This guest contribution is part of our ISS20 series commemorating 20 years of continuous human presence on the ISS through a collection of visionary contributions on the future of space.
Olivia Gamez Holzhaus holds a B.S. in microbiology and an M.S. in management of technology, a business degree focused on developing science and hi-tech industries. Following college and with more than 10 years in the applied science industry, she founded Rhodium Scientific, LLC in 2014, where she focuses on advancing global biotech and defense initiatives on Earth and in space.
My company Rhodium Scientific (Rhodium) has established a strong reputation within the terrestrial biotech sector for providing niche science-based services to optimize laboratory analytical protocols, equipment, and facility design workflows. As with most companies and individuals involved in space-based research, I did not initially position Rhodium to support a laboratory orbiting the Earth. Over the past few years, as my knowledge of microgravity and its unique effects upon biological systems grew, I began to expand Rhodium’s capabilities beyond Earth’s constraints.
Understanding this extreme environment to be a realm primed for unlimited and useful discovery, I began merging biotech’s standard operating procedures with our new space capabilities and called it the “Quality, Industry Compatible (QuIC) Space Process.” The QuIC Space Process completes a mission at the speed of business and combines quality assurances that biotech clientele recognize with NASA’s mission integration and operation procedures. Through processes like this, I envision the next 20 years of applied biological testing in microgravity becoming a sought-after, industry-feasible, and scientifically credible endeavor.
Now that Rhodium has launched multiple science missions to the International Space Station (ISS) in 2020, including three that used the QuIC Space Process (Phage Evolution, Rhodium Space Microbiome, and Rhodium Inflight Biomanufacturing), I have had a chance to examine the state of the space industry and where it is tracking from a biotechnology perspective. In many circles, I hear the phrase “research and development (R&D)” as a current challenge and future goal towards the creation of a sustainable low Earth orbit (LEO) economy.
While both “research” and “development” are sometimes viewed independently, I feel the most important word is often the most overlooked. The key word is “and.” Supporting missions that take advantage of the “and” have a common thread—attention to scientific detail, business know-how, and a clear vision of postflight analytical activities. Through directed efforts to build internal capabilities in support of the biotechnology sector, I see Rhodium and many of our colleagues in the space industry uniquely primed to support the dual modality of research and development over the next 20 years.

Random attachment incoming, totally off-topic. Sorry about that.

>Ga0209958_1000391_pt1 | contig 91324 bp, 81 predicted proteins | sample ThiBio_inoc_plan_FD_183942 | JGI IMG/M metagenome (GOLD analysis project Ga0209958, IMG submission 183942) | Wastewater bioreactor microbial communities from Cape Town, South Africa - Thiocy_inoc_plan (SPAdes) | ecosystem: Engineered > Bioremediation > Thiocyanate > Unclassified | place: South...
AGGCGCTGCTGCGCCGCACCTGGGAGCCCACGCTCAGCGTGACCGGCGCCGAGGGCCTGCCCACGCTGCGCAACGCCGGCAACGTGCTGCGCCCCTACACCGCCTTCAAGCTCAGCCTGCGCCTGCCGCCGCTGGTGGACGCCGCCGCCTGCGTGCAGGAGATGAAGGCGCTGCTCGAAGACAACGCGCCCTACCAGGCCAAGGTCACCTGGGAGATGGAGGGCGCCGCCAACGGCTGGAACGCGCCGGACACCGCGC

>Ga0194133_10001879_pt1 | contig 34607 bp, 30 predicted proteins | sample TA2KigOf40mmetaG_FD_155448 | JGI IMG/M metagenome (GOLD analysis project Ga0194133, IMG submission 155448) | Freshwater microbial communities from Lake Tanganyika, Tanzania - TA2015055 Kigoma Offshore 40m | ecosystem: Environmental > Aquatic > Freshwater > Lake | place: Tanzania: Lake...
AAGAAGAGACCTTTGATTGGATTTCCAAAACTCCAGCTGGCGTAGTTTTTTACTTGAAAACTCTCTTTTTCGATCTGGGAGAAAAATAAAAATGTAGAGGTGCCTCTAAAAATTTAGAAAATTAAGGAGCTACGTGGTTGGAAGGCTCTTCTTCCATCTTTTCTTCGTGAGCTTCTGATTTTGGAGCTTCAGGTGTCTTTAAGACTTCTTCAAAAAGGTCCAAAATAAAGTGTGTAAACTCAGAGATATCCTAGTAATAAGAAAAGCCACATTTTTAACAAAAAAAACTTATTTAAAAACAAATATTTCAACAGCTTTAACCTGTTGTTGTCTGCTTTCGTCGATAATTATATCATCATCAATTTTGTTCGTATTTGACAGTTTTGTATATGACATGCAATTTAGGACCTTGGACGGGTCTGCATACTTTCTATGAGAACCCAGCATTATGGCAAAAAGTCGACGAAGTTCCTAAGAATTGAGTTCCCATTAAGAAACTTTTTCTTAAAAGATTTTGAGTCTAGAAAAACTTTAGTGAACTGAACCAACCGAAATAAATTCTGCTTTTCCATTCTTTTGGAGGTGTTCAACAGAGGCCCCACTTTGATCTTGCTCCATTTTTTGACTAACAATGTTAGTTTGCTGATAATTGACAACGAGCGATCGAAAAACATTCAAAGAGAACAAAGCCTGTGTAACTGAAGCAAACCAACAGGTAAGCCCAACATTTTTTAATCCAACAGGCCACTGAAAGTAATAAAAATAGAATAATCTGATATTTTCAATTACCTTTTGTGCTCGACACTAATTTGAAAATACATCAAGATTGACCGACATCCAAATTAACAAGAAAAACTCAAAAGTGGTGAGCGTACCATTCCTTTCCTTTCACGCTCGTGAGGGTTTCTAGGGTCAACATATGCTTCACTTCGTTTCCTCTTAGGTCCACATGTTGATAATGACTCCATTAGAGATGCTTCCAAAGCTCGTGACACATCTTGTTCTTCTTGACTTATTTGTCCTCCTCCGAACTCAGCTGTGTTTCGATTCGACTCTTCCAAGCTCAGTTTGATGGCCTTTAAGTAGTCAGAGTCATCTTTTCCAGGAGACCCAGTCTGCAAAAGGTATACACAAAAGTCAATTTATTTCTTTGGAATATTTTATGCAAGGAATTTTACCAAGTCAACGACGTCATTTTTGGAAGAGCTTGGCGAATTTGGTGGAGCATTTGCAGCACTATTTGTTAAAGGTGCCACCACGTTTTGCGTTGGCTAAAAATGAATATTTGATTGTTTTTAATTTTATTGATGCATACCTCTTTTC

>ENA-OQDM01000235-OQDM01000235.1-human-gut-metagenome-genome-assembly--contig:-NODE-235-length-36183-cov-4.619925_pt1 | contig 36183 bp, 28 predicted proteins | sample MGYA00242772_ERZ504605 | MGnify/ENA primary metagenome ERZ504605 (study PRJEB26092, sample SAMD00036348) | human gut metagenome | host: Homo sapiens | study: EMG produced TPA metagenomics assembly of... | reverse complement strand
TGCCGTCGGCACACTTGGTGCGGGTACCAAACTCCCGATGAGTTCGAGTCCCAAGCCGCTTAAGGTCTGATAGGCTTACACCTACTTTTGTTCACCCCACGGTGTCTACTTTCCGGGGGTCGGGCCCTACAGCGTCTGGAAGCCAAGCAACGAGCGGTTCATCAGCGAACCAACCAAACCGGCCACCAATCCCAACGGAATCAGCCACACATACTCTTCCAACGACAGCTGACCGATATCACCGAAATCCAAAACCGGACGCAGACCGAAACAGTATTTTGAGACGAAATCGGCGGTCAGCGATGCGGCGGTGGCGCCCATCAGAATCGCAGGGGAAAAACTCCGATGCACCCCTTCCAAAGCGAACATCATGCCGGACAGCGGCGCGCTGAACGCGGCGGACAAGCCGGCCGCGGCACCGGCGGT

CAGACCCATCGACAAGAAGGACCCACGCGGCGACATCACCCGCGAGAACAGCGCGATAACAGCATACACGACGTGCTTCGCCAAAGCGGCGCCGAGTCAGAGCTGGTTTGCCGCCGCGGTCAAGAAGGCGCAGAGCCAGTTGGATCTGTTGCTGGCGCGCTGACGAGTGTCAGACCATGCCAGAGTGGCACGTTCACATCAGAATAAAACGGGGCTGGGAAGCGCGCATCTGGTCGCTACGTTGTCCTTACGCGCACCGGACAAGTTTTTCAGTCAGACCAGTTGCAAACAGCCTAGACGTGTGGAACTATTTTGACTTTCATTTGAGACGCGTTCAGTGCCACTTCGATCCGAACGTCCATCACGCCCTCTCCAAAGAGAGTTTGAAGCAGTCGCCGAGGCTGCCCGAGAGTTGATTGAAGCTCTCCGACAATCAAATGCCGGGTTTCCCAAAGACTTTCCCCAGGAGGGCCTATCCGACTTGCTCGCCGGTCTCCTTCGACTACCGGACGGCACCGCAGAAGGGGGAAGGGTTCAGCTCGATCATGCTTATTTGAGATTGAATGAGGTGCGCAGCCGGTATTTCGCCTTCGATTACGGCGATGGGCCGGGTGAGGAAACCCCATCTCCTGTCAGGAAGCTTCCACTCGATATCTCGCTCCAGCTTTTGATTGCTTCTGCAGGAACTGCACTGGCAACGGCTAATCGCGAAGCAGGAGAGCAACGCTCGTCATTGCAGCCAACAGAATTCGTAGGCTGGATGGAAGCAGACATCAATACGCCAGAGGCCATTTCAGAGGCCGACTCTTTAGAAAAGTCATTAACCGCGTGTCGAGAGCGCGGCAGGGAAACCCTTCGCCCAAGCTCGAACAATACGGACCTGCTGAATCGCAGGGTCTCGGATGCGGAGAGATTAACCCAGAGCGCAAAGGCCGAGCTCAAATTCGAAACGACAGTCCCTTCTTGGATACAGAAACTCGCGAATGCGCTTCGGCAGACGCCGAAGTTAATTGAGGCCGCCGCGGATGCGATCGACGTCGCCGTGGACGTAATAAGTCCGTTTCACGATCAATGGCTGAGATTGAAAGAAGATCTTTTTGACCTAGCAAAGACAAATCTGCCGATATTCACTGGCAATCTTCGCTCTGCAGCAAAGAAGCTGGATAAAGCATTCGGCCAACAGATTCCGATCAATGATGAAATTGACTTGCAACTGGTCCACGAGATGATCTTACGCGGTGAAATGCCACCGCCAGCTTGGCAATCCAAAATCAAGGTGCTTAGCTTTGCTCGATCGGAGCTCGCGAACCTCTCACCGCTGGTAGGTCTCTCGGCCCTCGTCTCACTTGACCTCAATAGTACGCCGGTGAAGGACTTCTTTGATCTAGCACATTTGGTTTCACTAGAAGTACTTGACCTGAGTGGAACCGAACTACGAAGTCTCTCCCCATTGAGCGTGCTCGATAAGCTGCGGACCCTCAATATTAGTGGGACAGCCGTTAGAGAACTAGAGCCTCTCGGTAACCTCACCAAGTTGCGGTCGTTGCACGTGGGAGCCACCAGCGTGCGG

Achieving the “and” within a space-based biotech sector takes great effort to properly initiate missions and enable them for success. We do this by (1) fully understanding and communicating “why” the proposed R&D efforts should be conducted in space and (2) effectively defining “how” terrestrial lab protocols can be translated into flight-feasible hardware and operational plans. The combined capability to scientifically develop a project while maintaining downstream focus on the resulting product is what I call the “business of science.” Being able to understand the business of science and truly connecting research “and” development will allow for the capitalization of transformative sciences improved in space.
As the biotech market grows, there are key changes happening that I believe will direct the next 20 years of ISS R&D. I have noticed an upward trend in the number of savvy entrepreneurs entering the space biotech market who also understand the business of science. This trend has produced growth in supporting sectors of finance, policy, and law—all setting advantageous precedents for the LEO economy.
Additionally, recent evolutionary advances in molecular techniques, miniaturized equipment, and improved timelines between discovery and product placement have been applied to space research. I see endless potential for transitioning space-based discoveries into terrestrial production models through breakthroughs in bioengineered and synthetic biological systems. Bioengineered and synthetic biology systems avoid critical pitfalls that limit scalability due to finite orbital resources and prohibitive supply chains associated with other R&D markets. Increased utilization of bioengineered and synthetic biology systems will truly allow for the biotech market to capitalize on transformative solutions in space now and into the next 20 years.
I anticipate many entrepreneurs, companies, agencies, and universities will experience the same draw to conduct business in a space-based economy as I have over the next 20 years. When they arrive, I envision Rhodium and the commercial space industry welcoming them in as colleagues, clients, and collaborators who seek to build upon the past 20 years of ISS operations. Thus, Rhodium Scientific looks forward to teaming with these forward-thinking groups destined to venture past low Earth orbit to engage in the next phases of space-based research and development.